The following article by Jared Phillips will shortly be published in the April issue of The Spark.
On April 1 the new anti-worker laws were introduced. The three main changes are increased restriction on the ability of union organisers to access workplaces, the introduction of 90-day probationary employment periods, and the ability for the employer to require a medical certificate for only one day’s sickness.
The fact that service sector employers (casino and security) have been so quick to lock out workers is evidence that the employing class is currently acting with a great deal of confidence.
In this environment of attacks on workers and their unions it is positive to see that some groups of workers have been taking the initiative to fight the employers.
Unite/SFWU and SkyCity casino
In the last issue of The Spark we reported on the New Year’s Eve strike and subsequent strike actions that had been taken by Unite and Service and Food Workers Union members at the Auckland Skycity Casino. Prior to those events the casino bosses had tried to entrap the unions in a ‘take-it-or-leave-it’ offer which included that the new contract would have a three-year term. Long terms of agreement like this can have the effect of demoralising union members by placing such long periods of time between union negotiations. So action had to be taken. The company responded to the strike actions and on March 6 issued a notice stipulating that any worker who took any form of industrial action, such as a short lightening strike, would be locked out for one whole week.
The lockout notice was met with escalated hard resistance by the unions on Monday March 7. At one stage the union physically blocked the main public and taxi driveway into the casino by parking cars on it. There was also an act of violence carried out by a security guard against a Unite official.
The fightback on March 7 persuaded the company to re-enter negotiations and change its ‘take-it-or-leave-it’ stance. In particular they have agreed to a two-year term of agreement which has been the length of term of the previous agreements at the casino.
Unite and First Security
Unite had been in negotiations with First Security for some months for a renewed union contract. On Friday 18 March the Auckland security guards began a strike action. The company responded by issuing a lock-out notice to the striking workers which it intended to be effective until 6pm on the following Monday. The lockout was issued against patrol guards only, static guards weren’t placed under a lockout notice. The Unite members held a meeting at Unite’s head office on the Saturday morning and decided to challenge the lockout head on by placing a hard picket at the company’s main office and dispatch centre. This started at 5pm on Saturday.
It was a militant action with about 30 members being actively involved on the picket line. There were confrontational moments involving police and a tow truck. Even during that morning’s meeting the company had sent people onto Unite’s property to retrieve the company vehicle of a locked-out guard.
This was the second lockout Unite had faced in March and the outcome - due to Unite’s response - was positive. Workers who were members of the union at March 20 will be receiving a three percent increase back-dated to February 1, 2011, and a further one percent increase from June 1, 2011. New members of Unite, and possibly non-union members, will receive the four percent pass-on, but will do so over a much longer period of time, with one percent from date of ratification, two percent from June 1, 2011, and a further one percent at the end of the contract on December 31, 2011. A number of conditions were changed favourably for the employees, including with regard to application of penal rates, refining of travel allowance rules, and long service leave.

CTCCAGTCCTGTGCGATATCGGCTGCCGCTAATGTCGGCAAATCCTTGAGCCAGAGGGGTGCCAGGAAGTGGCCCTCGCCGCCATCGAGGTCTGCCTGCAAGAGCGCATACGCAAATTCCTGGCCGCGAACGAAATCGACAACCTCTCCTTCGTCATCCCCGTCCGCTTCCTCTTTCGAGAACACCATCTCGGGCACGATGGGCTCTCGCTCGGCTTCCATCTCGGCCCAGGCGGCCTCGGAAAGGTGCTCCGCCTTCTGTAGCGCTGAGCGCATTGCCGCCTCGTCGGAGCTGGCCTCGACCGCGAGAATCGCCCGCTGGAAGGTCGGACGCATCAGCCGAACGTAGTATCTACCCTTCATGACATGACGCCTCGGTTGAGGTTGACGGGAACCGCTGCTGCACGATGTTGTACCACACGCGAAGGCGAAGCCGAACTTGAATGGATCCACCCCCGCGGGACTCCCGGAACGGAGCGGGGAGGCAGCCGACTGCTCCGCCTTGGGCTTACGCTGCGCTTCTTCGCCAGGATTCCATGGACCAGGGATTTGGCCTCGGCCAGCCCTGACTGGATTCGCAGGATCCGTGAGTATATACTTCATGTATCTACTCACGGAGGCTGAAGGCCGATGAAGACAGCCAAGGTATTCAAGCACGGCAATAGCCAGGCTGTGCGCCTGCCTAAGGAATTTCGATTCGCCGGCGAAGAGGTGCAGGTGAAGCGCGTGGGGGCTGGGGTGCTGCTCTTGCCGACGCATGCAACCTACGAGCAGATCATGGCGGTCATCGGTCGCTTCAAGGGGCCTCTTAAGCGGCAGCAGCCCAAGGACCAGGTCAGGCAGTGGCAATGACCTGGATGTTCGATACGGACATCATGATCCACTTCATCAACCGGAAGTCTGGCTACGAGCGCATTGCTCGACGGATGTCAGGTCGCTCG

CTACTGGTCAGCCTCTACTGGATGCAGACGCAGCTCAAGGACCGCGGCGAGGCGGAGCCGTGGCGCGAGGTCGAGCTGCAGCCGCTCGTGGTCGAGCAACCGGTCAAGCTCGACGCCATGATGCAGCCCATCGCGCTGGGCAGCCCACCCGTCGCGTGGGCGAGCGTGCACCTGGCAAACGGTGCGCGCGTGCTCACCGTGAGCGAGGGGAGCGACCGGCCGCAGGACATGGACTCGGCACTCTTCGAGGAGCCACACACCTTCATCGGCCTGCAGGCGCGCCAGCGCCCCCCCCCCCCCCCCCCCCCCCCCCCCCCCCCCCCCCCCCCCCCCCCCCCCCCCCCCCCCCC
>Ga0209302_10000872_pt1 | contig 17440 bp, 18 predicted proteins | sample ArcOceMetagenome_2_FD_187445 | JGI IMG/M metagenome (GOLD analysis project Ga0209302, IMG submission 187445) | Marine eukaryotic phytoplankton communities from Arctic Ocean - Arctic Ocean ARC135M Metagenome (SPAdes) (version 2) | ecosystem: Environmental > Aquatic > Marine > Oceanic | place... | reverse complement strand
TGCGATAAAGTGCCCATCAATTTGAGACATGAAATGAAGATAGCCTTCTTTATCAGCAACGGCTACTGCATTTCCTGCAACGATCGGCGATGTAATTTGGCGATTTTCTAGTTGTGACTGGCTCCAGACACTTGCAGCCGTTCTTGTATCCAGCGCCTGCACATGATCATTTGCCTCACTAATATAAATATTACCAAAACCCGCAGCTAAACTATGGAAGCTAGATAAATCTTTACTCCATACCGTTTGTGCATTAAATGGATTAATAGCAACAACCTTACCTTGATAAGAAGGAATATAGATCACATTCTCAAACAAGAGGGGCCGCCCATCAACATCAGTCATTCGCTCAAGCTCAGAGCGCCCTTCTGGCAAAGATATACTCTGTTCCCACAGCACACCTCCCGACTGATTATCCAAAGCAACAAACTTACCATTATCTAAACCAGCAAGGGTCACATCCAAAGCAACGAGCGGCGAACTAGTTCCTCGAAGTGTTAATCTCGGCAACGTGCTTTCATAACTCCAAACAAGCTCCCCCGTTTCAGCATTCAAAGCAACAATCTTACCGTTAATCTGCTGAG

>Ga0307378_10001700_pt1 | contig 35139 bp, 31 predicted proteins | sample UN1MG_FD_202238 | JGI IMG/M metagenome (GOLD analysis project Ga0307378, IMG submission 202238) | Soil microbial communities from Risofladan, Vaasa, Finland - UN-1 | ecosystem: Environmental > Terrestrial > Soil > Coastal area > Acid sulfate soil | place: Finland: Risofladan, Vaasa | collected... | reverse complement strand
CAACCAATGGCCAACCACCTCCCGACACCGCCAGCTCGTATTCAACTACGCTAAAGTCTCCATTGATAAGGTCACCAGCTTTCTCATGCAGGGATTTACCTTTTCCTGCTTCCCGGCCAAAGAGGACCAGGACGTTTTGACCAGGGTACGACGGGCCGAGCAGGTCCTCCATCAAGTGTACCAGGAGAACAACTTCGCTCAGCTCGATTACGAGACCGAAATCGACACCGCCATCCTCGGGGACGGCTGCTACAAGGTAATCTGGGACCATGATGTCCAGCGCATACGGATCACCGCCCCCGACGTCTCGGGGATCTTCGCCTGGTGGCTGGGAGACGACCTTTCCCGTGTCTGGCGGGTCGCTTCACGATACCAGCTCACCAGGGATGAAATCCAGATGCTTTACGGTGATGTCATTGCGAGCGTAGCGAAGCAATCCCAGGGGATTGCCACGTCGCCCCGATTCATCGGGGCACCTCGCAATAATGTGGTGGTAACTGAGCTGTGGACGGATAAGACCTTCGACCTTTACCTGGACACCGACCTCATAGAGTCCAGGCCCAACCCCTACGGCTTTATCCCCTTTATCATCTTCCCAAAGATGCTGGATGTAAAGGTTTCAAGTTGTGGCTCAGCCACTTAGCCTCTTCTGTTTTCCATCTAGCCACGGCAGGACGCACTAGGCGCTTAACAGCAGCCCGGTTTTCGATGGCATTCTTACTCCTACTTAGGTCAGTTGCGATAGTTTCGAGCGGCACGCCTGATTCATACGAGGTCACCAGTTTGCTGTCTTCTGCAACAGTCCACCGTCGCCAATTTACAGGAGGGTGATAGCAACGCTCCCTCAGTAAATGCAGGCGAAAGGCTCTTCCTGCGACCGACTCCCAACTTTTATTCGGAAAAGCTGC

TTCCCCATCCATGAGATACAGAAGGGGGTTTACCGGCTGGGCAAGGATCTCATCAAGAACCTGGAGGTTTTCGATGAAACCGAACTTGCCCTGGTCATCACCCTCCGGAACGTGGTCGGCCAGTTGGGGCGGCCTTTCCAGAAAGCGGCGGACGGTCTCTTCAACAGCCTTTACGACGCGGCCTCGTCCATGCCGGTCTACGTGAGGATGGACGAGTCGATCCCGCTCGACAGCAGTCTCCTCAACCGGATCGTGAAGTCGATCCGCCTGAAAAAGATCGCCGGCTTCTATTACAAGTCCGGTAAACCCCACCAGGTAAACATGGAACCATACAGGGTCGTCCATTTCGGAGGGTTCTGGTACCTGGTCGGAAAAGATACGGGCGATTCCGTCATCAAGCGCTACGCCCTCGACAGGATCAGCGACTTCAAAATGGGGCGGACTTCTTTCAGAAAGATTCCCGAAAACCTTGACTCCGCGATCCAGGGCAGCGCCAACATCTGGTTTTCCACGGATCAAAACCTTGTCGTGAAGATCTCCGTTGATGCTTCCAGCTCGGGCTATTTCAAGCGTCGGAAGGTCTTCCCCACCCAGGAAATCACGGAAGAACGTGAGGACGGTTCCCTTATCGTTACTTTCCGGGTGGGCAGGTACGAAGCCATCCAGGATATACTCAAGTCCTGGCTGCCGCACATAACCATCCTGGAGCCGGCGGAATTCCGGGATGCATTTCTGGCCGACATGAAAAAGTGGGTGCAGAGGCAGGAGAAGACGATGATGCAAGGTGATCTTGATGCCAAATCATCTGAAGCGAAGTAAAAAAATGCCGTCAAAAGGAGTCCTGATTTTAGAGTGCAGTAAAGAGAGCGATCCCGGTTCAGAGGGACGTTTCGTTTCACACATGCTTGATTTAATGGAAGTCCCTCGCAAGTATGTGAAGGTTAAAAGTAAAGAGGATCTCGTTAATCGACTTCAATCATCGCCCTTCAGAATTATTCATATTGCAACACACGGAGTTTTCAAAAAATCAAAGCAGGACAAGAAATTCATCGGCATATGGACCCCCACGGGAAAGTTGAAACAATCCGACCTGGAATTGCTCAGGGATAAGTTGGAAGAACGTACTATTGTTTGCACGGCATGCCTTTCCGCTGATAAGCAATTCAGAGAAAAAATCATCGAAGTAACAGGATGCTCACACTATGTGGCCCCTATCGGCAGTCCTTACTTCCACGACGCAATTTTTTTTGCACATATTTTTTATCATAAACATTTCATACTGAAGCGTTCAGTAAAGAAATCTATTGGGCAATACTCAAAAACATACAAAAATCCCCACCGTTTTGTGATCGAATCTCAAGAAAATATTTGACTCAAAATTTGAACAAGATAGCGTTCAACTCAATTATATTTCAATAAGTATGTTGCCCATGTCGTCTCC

NDU/Chemical workers and Nuplex
On February 25, National Distribution Union and Northern Chemical Union members took strike action against Nuplex, a company within the aluminium industry. The Spark understands that one of the main issues was the company’s attempt to implement labour flexibility arrangements that were in favour of the employer. Following on from the strike action, members engaged in go-slow activities which proved to be the successful tactic to win and end the dispute.
The year ahead
Throughout the last quarter of last year some reasonable rallies were held in opposition to the anti-worker laws. This was supposed to continue this year with emphasis on national rallies on April 1st to signal that unions are going to remain focussed against the new legislation. The April 1 rallies have now been cancelled with the CTU saying that the decision to cancel was made as a result of the Canterbury earthquake. There is scepticism throughout much of the union movement as to whether the earthquake is the real reason for the cancellation of the rallies and there is speculation that some public sector unions have withdrawn support for such basic rallies. The EPMU - which we understand has generally remained in favour of the rallies - is preparing to deflect or neutralise the new legislation through its renegotiations of collective agreements. Hopefully an uncompromising attitude towards inclusion of the new legislation will produce some of the battles we need to put militant unionism back on the agenda.
See here for a socialist analysis of the anti-worker laws.